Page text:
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Student workers frustrated over pay

Nearly a month ago at Carleton College, close to 50% of food service student workers went on strike because of low wages — originally set at $11.15 per hour — and lengthy shifts. It wasn’t until about two weeks ago that the students and the College reached a temporary agreement. The agreement reached, according to Alice Qin ’25, a current student worker at Burton Dining Hall, will see student workers and managers receive a $1 raise, in effect immediately, along with a $2 retention bonus for student managers in particular. 

For next term, Carleton plans to set the base wage for student managers at $13.50 per hour and increase the regular wage for all student workers across campus to $12 per hour. 

Many St. Olaf students — about 2,100 on-campus — have a need-based work award as part of their financial aid package. Meeting this award can be challenging for students who have to balance schoolwork, practices, rehearsals, or clinicals with working to achieve their full award. This balance can create concerns surrounding student work not unique to St. Olaf’s counterpart across the river.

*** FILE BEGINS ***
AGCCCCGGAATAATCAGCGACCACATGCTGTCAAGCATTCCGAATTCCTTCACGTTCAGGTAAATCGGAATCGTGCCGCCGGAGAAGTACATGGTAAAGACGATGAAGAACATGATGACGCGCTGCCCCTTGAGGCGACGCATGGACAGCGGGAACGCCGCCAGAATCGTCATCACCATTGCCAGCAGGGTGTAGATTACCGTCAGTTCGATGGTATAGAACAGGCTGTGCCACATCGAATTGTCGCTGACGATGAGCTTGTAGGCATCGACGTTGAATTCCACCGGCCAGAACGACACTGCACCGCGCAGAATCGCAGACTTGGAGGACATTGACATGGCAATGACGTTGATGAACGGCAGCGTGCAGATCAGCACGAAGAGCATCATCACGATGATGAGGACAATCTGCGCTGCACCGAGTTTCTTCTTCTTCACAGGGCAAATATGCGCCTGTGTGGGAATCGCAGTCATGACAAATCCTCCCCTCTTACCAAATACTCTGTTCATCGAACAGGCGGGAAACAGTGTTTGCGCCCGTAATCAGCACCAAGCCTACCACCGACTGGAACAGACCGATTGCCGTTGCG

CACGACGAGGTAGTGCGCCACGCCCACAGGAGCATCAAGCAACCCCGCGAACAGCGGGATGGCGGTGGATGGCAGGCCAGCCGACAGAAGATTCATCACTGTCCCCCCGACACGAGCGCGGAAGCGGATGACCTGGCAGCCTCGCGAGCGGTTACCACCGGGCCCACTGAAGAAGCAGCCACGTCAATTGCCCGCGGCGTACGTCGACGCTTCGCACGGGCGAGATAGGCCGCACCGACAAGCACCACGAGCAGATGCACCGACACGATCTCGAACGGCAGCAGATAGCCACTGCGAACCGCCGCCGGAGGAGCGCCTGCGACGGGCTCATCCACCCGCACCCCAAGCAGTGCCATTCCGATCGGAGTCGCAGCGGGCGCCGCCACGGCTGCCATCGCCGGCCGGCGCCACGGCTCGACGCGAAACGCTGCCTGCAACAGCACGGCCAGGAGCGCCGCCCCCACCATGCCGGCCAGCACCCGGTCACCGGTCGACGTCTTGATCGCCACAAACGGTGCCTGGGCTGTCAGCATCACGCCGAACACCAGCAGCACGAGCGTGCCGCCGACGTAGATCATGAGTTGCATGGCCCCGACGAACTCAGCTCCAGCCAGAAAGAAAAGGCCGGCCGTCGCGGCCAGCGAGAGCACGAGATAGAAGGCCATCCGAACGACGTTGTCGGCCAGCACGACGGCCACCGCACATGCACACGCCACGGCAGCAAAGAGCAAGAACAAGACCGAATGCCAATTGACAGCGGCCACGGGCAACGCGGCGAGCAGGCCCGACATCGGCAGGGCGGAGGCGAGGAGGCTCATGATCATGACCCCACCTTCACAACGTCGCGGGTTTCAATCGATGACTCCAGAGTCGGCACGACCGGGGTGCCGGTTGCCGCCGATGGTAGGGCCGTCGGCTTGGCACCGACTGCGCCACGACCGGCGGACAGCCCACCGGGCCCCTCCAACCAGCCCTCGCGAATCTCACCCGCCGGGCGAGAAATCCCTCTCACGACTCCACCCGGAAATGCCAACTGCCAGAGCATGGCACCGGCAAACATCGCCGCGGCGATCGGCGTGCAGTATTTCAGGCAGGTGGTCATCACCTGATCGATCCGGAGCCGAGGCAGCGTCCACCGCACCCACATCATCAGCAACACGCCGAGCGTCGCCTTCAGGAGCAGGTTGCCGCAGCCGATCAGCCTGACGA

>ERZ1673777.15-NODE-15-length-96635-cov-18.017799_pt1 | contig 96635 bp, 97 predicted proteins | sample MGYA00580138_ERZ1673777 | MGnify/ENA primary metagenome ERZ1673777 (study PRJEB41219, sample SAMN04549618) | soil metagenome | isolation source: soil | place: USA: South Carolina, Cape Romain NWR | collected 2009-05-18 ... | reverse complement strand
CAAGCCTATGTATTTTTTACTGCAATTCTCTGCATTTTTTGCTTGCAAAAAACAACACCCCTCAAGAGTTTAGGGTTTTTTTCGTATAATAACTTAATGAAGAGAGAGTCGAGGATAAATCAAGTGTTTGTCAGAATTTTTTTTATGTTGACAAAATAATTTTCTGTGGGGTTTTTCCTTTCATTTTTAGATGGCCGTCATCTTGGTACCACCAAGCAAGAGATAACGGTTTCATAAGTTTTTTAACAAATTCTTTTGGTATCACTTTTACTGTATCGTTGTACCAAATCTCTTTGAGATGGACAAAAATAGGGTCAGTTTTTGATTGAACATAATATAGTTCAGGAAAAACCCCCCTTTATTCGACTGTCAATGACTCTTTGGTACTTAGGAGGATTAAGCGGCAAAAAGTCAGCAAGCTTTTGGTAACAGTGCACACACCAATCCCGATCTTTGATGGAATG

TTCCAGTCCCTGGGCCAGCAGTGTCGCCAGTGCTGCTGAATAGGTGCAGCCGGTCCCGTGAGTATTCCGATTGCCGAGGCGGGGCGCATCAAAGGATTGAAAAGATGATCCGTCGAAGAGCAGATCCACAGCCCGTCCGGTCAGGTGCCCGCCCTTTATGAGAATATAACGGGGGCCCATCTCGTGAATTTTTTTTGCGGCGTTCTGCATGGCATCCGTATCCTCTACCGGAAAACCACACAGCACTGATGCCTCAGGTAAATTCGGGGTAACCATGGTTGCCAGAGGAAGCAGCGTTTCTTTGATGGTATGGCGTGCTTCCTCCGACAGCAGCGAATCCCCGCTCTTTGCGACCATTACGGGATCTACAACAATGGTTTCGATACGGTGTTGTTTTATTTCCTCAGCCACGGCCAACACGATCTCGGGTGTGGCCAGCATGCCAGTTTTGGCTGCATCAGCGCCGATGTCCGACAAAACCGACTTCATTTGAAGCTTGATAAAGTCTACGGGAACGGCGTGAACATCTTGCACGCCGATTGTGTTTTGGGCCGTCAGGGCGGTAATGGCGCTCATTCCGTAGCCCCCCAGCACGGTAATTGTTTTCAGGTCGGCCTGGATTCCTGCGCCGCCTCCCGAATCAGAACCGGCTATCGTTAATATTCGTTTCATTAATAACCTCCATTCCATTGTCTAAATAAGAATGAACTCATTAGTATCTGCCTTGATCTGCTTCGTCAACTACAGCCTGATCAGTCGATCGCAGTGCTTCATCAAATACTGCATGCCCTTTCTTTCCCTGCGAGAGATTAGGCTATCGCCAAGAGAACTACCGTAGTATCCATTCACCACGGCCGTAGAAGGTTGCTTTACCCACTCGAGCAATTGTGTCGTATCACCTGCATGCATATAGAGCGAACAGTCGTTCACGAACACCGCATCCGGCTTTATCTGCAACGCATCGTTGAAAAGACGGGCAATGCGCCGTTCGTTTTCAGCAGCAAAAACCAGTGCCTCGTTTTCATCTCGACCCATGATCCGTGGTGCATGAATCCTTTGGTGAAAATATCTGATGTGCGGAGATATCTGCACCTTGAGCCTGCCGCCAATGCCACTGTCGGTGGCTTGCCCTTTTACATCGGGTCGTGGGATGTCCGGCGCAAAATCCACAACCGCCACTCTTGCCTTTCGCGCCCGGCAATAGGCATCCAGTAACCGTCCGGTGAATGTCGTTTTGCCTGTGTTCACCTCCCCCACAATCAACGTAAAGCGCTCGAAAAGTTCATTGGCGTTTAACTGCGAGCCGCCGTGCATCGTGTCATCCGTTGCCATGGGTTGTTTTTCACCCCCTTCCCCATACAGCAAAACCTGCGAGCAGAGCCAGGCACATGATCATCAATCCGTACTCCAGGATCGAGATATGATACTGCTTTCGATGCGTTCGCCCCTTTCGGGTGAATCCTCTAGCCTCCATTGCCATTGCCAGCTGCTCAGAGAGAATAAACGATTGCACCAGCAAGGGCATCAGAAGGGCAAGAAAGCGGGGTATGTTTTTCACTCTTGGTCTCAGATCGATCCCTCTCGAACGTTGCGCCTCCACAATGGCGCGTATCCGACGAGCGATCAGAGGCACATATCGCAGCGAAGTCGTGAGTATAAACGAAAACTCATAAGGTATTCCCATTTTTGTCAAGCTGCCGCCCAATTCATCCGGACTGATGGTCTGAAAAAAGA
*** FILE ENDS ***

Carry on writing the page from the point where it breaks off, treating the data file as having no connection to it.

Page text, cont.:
Steve Lindley, Director of Financial Aid at St. Olaf, explained in an email to the Messenger, “The typical work award is $2,700 for the academic year [and] each work award is tied to that specific year.”

The College recommends that students with awards work eight hours per week to meet their granted amount. However, most students end up not meeting their work awards. Some, because of other commitments listed above, choose not to work at all.

Between the varying jobs that qualify for student work awards, hourly wages don’t differ very much, and they follow Minnesota’s current minimum wage, which stands at $10.33 per hour, according to Lindley. On-campus, the “vast majority” of students are paid $10.35 per hour, while other supervisory jobs, like Admissions, pay $10.60 per hour.

Between student hall receptionists, department student workers, and food service workers in either Stav Hall or the Cage, the hourly wage is the same, with the exception of junior counselors (JC) and resident assistants (RA) — who also get their room covered. 

JCs and RAs also get lower work award amounts than other student work positions. Natalie Naze ’23, who works as a JC in Kittelsby Hall, wrote in an email to the Messenger, “Many, many students who work in Residence Life have to work other jobs, and because we can only have a $500 work award, quite a few of them end up working off-campus.”